GoFundMe basis for reinstating Rittenhouse undermined by treatment of left-wing fundraisers
Campaigns for George Floyd rioters, Antifa charged with violence remain live or ended with no action by massive crowdfunding platform, despite purported rule violations.
The Facts Inside Our Reporter’s Notebook
- about-face on facilitating donations
- biggest fundraisers include several left-wing causes
- then-Sen. Kamala Harris promoted a fundraiser
- Democrat-affiliated platform ActBlue
- official page
- clearinghouse page of all linked fundraisers
- GoFundMe facilitated donations for purported Antifa militants
- PDX Protest Bail Fund
- longest-running violence
- intimidation of entire neighborhoods
- raised more than $11,000
- Federal prosecutors charged him
- The Washington Post
- MFF blamed "[d]elays in the government's processing of his release"
- blocked its credit card users from contributing
- anti-Antifa Twitter account
- indicted by a federal grand jury
GoFundMe's about-face on facilitating donations to legal funds for Kyle Rittenhouse after his acquittal Friday is prompting questions about comparable fundraisers it left up for anti-police rioters and left-wing activists accused of violence.
The massive crowdfunding platform, whose biggest fundraisers include several left-wing causes, explained that its "long-standing policy" prohibits raising money for individuals charged with a violent crime.
Just the News found several GoFundme campaigns, some still live, whose proceeds are eligible for such individuals, however.
Most glaring are those for the Minnesota Freedom Fund (MFF), which raises bail money for charged individuals regardless of what they're accused of doing, including violent crimes.
The Minneapolis-based nonprofit found itself drowning in funds almost overnight after then-Sen. Kamala Harris promoted a fundraiser for MFF to bail out rioters in the wake of George Floyd's killing May 25, 2020.
Though that fundraiser for "those protesting on the ground in Minnesota" was through Harris's page on the Democrat-affiliated platform ActBlue, GoFundMe maintains at least two pages for MFF.
The nonprofit has an official page with only one small linked fundraiser, now defunct, for one person. But GoFundMe appeared to create a clearinghouse page of all linked fundraisers for MFF that it has yet to claim.
The second page has raised more than $21,000, all but one fundraiser created in the first two weeks after Floyd's death. All remain live and accepting donations 18 months later.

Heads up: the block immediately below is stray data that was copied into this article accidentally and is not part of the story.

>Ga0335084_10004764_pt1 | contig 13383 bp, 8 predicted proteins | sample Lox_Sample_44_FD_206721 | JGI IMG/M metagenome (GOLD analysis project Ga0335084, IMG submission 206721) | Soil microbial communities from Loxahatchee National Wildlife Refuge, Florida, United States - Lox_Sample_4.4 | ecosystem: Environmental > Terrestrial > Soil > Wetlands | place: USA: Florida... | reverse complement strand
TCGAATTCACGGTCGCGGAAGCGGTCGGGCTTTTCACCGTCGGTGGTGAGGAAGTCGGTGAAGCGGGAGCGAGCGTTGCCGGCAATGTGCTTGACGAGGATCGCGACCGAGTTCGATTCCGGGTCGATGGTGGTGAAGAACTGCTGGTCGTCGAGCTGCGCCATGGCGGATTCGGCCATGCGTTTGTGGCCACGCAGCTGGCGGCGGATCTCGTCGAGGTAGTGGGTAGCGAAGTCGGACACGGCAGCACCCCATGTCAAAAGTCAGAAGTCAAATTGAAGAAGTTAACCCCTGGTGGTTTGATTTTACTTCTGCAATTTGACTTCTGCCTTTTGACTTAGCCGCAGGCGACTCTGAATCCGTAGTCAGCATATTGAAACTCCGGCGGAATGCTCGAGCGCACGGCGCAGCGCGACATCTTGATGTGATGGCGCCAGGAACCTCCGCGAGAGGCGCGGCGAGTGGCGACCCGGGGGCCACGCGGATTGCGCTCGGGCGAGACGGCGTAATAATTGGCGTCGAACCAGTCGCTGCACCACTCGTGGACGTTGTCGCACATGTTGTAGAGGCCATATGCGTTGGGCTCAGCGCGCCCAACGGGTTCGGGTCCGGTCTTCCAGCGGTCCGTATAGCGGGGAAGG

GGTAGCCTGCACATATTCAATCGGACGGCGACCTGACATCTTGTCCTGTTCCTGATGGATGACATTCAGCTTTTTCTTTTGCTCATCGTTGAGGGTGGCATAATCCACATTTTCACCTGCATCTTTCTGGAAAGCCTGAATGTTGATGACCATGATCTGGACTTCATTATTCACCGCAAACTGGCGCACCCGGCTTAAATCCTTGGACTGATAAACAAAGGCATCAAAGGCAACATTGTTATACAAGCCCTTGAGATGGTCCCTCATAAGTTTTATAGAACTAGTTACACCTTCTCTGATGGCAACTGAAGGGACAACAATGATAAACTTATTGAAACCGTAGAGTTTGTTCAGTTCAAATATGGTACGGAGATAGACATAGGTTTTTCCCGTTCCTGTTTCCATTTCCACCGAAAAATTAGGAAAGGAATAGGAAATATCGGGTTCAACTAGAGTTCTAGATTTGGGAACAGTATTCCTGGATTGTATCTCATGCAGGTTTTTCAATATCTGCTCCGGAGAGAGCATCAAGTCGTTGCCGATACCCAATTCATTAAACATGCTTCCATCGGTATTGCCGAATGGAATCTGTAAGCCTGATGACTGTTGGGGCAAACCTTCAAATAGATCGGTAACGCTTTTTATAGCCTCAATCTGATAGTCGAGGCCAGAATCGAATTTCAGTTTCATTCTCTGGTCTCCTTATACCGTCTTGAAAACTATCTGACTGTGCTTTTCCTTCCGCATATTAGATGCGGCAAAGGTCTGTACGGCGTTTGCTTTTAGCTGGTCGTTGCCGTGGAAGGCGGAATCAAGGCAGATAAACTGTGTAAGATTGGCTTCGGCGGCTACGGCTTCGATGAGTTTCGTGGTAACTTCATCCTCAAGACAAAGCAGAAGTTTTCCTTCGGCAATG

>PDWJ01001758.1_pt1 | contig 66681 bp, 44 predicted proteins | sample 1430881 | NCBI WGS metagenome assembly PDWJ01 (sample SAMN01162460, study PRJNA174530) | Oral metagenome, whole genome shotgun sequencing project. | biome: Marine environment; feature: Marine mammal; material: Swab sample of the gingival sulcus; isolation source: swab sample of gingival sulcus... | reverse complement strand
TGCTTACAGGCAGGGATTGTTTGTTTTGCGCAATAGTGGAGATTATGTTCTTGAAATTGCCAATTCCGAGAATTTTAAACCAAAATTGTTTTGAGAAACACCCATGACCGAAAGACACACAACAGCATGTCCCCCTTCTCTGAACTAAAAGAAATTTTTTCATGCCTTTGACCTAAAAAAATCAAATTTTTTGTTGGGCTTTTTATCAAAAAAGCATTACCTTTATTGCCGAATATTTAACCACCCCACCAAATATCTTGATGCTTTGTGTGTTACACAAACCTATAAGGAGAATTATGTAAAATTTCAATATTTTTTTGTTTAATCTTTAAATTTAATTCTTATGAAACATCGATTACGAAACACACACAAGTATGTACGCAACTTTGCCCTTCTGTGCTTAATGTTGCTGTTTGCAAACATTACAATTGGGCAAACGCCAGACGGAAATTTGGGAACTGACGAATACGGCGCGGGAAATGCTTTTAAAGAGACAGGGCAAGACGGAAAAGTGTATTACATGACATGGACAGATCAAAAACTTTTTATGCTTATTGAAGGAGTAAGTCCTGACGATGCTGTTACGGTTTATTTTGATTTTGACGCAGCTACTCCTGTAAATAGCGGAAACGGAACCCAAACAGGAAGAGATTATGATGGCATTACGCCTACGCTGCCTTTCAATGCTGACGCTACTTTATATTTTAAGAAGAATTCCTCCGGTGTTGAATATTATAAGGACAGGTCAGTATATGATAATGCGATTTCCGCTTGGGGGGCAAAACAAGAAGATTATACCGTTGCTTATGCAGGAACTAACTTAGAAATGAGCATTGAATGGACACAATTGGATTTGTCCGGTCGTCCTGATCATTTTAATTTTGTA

Beyond fundraisers for MFF, GoFundMe facilitated donations for purported Antifa militants in Floyd-related violence, as was documented when it cut off the Rittenhouse defense.
At least two remain live, albeit defunct, rather than removed by GoFundMe. The PDX Protest Bail Fund raised nearly $1.4 million for "protesters" in Portland, home to some of the longest-running violence against police officers, journalists and bystanders, as well as recurring property destruction and intimidation of entire neighborhoods.
Another page raised more than $11,000 for Zachary Karas after he was arrested for unlawful assembly May 30, 2020, at a San Diego protest. Federal prosecutors charged him a week later with possession of "functioning" Molotov cocktails.
GoFundMe didn't respond to requests from the Just the News to explain the apparent double standard and clarify especially why MFF's no-condition bail practices don't disqualify it from receiving funds under its purported rules.
'They should not have to wait in jail'
MFF's history of bailing out people charged with violent crimes was confirmed by The Washington Post in a fact-check of elected Republicans, including President Trump, pointing to MFF donations made by candidate Joe Biden's campaign staff and promoted by Harris.
"MFF believes that every individual who has been arrested by the police is innocent until proven guilty, and if a judge deems them eligible for bail, they should not have to wait in jail," its interim director at the time, Greg Lewin, told the newspaper.
The nonprofit spent a quarter-million in early June 2020, according to Lewin. Examples include $75,000 in cash to bail a man "charged with attempted murder after allegedly shooting at police during protests on May 30" and $750 toward a bond for another person "charged with looting a liquor store, clothing store and mobile store."
Local news station KMSP confirmed two months later that MFF posted $100,000 bail for a woman charged with killing a friend and $350,000 for a "twice-convicted rapist charged with kidnapping, assault and sexual assault in two separate cases," among other bail for alleged violent crimes.
Another man bailed on an assault charge in July 2020, Lionel Timms, was charged a month later with third-degree assault that left the victim "with a traumatic brain injury and a fractured skull."
MFF blamed "[d]elays in the government's processing of his release" for Timms not receiving the housing and other assistance on which it had conditioned the bail money.
But it also took some responsibility for not doing "enough to mitigate that damage by ensuring that Mr. Timms had the support he needed to safely come back to the community."
GoFundMe wasn't the only facilitator to put the kibosh on Rittenhouse legal defense fundraising. Discover blocked its credit card users from contributing to the Rittenhouse legal fund on Christian platform GiveSendGo in 2020, citing unspecified "operating regulation violations."
Discover didn't respond to Just the News queries on whether it would reinstate Rittenhouse legal fundraising, or had blocked donations to non-GiveSendGo Rittenhouse campaigns or fundraisers for progressives charged with violence.
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